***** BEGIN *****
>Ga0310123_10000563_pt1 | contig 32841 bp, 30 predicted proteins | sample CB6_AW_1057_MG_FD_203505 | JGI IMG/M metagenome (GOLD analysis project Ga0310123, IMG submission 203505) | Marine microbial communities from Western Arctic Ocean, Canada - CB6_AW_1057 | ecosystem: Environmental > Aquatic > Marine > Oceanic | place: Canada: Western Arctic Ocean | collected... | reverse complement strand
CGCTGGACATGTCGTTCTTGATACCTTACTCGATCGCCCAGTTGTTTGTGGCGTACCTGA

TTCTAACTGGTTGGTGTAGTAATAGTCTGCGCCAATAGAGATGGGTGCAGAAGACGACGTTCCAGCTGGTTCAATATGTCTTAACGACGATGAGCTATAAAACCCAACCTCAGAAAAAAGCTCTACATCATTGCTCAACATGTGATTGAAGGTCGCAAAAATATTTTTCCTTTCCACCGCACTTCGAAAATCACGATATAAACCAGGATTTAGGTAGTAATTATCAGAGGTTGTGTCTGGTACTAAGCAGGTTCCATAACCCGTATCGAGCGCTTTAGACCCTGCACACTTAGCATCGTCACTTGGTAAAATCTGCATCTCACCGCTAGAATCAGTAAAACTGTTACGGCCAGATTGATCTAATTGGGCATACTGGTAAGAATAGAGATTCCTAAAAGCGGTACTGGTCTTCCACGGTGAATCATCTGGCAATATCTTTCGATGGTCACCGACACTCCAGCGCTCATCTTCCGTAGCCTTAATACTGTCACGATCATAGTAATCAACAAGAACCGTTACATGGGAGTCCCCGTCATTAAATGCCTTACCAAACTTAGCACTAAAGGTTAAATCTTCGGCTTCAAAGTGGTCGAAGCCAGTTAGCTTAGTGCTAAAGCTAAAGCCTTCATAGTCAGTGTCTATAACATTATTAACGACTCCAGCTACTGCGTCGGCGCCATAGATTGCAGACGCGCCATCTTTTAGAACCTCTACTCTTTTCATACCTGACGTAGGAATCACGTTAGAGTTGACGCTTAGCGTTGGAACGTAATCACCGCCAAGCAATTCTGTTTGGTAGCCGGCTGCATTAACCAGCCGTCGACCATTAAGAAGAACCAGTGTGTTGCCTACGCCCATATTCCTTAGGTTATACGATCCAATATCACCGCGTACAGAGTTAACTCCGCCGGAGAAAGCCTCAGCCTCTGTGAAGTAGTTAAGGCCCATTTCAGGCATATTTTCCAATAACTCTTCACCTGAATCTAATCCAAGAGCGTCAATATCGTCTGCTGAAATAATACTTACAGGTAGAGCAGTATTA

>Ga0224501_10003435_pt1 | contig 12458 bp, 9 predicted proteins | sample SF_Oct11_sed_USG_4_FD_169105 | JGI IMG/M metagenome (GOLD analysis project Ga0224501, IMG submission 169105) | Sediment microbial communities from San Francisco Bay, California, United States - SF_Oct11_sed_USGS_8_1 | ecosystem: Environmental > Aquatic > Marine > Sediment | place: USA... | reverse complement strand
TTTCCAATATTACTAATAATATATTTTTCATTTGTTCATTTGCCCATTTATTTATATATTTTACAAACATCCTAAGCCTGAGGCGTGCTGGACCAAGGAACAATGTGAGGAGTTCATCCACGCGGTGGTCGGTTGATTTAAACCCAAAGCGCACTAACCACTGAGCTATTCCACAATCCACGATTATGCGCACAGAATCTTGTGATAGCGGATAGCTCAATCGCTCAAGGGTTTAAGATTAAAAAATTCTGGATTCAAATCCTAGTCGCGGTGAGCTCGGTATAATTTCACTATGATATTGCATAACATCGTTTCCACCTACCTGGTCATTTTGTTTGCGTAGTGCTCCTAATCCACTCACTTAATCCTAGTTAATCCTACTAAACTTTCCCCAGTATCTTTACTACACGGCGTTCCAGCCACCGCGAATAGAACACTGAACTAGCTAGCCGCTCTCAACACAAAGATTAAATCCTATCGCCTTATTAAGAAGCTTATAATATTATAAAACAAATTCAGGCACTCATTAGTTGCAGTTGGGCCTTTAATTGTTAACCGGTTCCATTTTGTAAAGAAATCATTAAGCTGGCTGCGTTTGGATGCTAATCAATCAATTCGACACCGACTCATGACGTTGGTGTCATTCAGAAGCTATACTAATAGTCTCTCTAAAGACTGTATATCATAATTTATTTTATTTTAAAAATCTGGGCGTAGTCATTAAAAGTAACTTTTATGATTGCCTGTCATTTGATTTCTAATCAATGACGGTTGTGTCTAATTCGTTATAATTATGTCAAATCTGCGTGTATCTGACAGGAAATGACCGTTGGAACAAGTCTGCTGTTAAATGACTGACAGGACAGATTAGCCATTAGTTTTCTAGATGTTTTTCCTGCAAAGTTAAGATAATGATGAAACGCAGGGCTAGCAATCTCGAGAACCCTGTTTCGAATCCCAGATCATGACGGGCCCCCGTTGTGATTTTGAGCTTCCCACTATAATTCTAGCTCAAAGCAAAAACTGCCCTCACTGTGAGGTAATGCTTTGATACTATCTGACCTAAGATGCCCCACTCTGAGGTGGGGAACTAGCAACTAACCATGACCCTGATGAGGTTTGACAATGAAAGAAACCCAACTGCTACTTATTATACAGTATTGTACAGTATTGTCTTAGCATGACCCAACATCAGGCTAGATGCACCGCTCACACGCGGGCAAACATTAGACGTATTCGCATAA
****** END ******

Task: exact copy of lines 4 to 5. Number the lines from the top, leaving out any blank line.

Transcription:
>Ga0224501_10003435_pt1 | contig 12458 bp, 9 predicted proteins | sample SF_Oct11_sed_USG_4_FD_169105 | JGI IMG/M metagenome (GOLD analysis project Ga0224501, IMG submission 169105) | Sediment microbial communities from San Francisco Bay, California, United States - SF_Oct11_sed_USGS_8_1 | ecosystem: Environmental > Aquatic > Marine > Sediment | place: USA... | reverse complement strand
TTTCCAATATTACTAATAATATATTTTTCATTTGTTCATTTGCCCATTTATTTATATATTTTACAAACATCCTAAGCCTGAGGCGTGCTGGACCAAGGAACAATGTGAGGAGTTCATCCACGCGGTGGTCGGTTGATTTAAACCCAAAGCGCACTAACCACTGAGCTATTCCACAATCCACGATTATGCGCACAGAATCTTGTGATAGCGGATAGCTCAATCGCTCAAGGGTTTAAGATTAAAAAATTCTGGATTCAAATCCTAGTCGCGGTGAGCTCGGTATAATTTCACTATGATATTGCATAACATCGTTTCCACCTACCTGGTCATTTTGTTTGCGTAGTGCTCCTAATCCACTCACTTAATCCTAGTTAATCCTACTAAACTTTCCCCAGTATCTTTACTACACGGCGTTCCAGCCACCGCGAATAGAACACTGAACTAGCTAGCCGCTCTCAACACAAAGATTAAATCCTATCGCCTTATTAAGAAGCTTATAATATTATAAAACAAATTCAGGCACTCATTAGTTGCAGTTGGGCCTTTAATTGTTAACCGGTTCCATTTTGTAAAGAAATCATTAAGCTGGCTGCGTTTGGATGCTAATCAATCAATTCGACACCGACTCATGACGTTGGTGTCATTCAGAAGCTATACTAATAGTCTCTCTAAAGACTGTATATCATAATTTATTTTATTTTAAAAATCTGGGCGTAGTCATTAAAAGTAACTTTTATGATTGCCTGTCATTTGATTTCTAATCAATGACGGTTGTGTCTAATTCGTTATAATTATGTCAAATCTGCGTGTATCTGACAGGAAATGACCGTTGGAACAAGTCTGCTGTTAAATGACTGACAGGACAGATTAGCCATTAGTTTTCTAGATGTTTTTCCTGCAAAGTTAAGATAATGATGAAACGCAGGGCTAGCAATCTCGAGAACCCTGTTTCGAATCCCAGATCATGACGGGCCCCCGTTGTGATTTTGAGCTTCCCACTATAATTCTAGCTCAAAGCAAAAACTGCCCTCACTGTGAGGTAATGCTTTGATACTATCTGACCTAAGATGCCCCACTCTGAGGTGGGGAACTAGCAACTAACCATGACCCTGATGAGGTTTGACAATGAAAGAAACCCAACTGCTACTTATTATACAGTATTGTACAGTATTGTCTTAGCATGACCCAACATCAGGCTAGATGCACCGCTCACACGCGGGCAAACATTAGACGTATTCGCATAA